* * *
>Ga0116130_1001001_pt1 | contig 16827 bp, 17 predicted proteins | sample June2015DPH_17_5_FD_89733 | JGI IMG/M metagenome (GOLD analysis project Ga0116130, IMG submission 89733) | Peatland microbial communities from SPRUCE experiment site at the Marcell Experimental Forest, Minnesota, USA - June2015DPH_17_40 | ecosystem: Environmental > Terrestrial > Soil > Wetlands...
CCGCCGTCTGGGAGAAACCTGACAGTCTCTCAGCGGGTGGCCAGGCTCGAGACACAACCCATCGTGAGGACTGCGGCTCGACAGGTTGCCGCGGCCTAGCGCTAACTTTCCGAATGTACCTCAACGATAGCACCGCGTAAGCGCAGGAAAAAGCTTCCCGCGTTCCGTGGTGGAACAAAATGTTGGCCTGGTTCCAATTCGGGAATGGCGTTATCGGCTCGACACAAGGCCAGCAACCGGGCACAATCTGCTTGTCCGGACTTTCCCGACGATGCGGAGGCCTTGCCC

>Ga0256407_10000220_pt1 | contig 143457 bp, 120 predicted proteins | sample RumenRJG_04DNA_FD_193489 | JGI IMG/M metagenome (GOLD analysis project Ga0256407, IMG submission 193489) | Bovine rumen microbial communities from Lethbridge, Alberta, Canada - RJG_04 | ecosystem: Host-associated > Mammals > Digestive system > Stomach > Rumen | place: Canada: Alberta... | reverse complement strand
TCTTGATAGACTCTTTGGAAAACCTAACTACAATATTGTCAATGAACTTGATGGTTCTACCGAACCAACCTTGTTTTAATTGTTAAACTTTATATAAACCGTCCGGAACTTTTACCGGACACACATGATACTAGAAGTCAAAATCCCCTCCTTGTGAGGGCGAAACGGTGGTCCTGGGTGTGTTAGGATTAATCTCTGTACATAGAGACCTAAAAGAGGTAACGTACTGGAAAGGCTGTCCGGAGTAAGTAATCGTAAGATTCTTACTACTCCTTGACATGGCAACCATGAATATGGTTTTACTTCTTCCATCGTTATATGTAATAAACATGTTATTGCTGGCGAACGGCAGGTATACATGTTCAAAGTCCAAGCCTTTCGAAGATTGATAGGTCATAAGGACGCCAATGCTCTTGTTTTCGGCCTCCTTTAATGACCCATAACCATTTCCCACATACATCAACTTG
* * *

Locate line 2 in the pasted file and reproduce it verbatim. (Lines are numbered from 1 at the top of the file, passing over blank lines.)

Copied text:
CCGCCGTCTGGGAGAAACCTGACAGTCTCTCAGCGGGTGGCCAGGCTCGAGACACAACCCATCGTGAGGACTGCGGCTCGACAGGTTGCCGCGGCCTAGCGCTAACTTTCCGAATGTACCTCAACGATAGCACCGCGTAAGCGCAGGAAAAAGCTTCCCGCGTTCCGTGGTGGAACAAAATGTTGGCCTGGTTCCAATTCGGGAATGGCGTTATCGGCTCGACACAAGGCCAGCAACCGGGCACAATCTGCTTGTCCGGACTTTCCCGACGATGCGGAGGCCTTGCCC